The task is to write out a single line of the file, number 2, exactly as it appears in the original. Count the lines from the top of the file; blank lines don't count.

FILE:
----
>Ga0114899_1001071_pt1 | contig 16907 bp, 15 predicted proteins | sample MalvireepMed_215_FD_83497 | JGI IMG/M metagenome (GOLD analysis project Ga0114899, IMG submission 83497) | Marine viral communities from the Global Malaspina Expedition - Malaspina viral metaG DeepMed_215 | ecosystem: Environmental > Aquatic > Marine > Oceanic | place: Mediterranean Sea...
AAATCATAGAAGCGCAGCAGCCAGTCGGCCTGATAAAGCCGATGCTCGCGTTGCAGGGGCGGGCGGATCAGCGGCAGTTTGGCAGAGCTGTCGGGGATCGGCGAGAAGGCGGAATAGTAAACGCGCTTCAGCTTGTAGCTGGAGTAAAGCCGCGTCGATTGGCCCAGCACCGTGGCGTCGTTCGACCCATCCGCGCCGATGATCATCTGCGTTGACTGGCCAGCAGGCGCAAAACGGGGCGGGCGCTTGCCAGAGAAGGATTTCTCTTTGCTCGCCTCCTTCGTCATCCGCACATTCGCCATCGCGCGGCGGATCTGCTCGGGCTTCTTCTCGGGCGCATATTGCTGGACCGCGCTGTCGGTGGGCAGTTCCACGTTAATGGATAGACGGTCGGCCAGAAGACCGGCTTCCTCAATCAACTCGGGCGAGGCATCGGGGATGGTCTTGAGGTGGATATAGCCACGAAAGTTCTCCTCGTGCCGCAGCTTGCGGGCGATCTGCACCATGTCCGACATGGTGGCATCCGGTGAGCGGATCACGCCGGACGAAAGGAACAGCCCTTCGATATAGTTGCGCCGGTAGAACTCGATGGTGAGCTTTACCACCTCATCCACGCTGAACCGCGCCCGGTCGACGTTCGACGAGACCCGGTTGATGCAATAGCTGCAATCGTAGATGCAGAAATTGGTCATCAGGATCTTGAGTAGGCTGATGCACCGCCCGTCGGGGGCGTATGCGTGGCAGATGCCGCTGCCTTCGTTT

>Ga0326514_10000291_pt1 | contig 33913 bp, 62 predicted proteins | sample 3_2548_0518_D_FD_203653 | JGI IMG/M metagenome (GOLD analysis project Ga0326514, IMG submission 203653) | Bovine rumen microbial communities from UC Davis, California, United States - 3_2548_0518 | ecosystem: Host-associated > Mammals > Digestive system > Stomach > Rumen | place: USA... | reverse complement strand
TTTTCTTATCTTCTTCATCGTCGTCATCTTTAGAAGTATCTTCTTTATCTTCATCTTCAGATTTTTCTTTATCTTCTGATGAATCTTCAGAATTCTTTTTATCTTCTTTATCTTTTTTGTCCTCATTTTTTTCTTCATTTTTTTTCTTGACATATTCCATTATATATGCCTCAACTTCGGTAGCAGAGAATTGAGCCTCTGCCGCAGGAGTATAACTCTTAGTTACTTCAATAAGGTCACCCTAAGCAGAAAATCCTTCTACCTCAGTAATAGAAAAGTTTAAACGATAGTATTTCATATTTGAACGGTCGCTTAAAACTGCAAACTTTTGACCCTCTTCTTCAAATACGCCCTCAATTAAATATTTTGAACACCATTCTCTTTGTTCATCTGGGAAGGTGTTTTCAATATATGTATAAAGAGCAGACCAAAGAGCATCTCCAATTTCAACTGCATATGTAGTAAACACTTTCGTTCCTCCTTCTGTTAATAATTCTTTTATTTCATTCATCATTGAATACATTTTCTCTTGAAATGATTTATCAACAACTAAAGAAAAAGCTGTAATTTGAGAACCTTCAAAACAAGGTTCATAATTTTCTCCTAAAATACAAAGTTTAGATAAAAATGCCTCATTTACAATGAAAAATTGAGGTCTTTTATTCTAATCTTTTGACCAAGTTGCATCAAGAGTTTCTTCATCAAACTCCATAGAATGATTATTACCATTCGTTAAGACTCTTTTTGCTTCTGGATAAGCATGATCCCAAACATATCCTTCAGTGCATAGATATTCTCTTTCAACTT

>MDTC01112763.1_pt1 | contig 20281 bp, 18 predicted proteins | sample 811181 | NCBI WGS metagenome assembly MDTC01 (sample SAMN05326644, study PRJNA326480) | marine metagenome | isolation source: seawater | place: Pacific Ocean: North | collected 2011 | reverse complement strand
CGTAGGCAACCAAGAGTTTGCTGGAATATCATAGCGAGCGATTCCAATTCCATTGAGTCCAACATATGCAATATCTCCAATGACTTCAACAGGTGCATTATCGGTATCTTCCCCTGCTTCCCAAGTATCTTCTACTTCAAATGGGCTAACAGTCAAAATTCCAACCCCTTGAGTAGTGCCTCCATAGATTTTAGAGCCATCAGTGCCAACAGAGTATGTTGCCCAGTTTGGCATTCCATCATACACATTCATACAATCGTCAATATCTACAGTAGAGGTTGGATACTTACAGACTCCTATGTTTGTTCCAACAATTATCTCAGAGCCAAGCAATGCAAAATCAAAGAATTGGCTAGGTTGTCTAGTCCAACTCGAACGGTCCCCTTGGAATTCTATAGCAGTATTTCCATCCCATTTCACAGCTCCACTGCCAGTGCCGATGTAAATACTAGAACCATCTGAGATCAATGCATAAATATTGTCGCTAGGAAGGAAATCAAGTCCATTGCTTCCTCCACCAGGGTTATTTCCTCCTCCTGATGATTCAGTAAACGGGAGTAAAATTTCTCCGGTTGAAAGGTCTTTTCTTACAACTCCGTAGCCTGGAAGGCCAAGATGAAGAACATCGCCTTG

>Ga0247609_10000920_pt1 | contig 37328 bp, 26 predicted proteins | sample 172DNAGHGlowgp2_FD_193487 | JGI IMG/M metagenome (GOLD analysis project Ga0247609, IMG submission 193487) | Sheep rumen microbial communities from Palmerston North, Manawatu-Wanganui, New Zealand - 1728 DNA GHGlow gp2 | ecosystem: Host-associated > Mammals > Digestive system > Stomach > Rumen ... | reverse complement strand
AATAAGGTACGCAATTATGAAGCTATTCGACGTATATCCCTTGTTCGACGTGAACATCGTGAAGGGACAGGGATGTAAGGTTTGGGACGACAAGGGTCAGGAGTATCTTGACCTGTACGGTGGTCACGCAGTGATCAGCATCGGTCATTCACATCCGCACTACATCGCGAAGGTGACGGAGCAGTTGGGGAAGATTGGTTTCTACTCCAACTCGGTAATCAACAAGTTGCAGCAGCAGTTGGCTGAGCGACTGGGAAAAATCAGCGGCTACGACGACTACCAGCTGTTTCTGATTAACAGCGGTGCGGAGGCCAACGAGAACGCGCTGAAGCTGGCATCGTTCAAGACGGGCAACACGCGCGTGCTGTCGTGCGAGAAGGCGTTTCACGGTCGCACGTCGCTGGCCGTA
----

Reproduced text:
AAATCATAGAAGCGCAGCAGCCAGTCGGCCTGATAAAGCCGATGCTCGCGTTGCAGGGGCGGGCGGATCAGCGGCAGTTTGGCAGAGCTGTCGGGGATCGGCGAGAAGGCGGAATAGTAAACGCGCTTCAGCTTGTAGCTGGAGTAAAGCCGCGTCGATTGGCCCAGCACCGTGGCGTCGTTCGACCCATCCGCGCCGATGATCATCTGCGTTGACTGGCCAGCAGGCGCAAAACGGGGCGGGCGCTTGCCAGAGAAGGATTTCTCTTTGCTCGCCTCCTTCGTCATCCGCACATTCGCCATCGCGCGGCGGATCTGCTCGGGCTTCTTCTCGGGCGCATATTGCTGGACCGCGCTGTCGGTGGGCAGTTCCACGTTAATGGATAGACGGTCGGCCAGAAGACCGGCTTCCTCAATCAACTCGGGCGAGGCATCGGGGATGGTCTTGAGGTGGATATAGCCACGAAAGTTCTCCTCGTGCCGCAGCTTGCGGGCGATCTGCACCATGTCCGACATGGTGGCATCCGGTGAGCGGATCACGCCGGACGAAAGGAACAGCCCTTCGATATAGTTGCGCCGGTAGAACTCGATGGTGAGCTTTACCACCTCATCCACGCTGAACCGCGCCCGGTCGACGTTCGACGAGACCCGGTTGATGCAATAGCTGCAATCGTAGATGCAGAAATTGGTCATCAGGATCTTGAGTAGGCTGATGCACCGCCCGTCGGGGGCGTATGCGTGGCAGATGCCGCTGCCTTCGTTT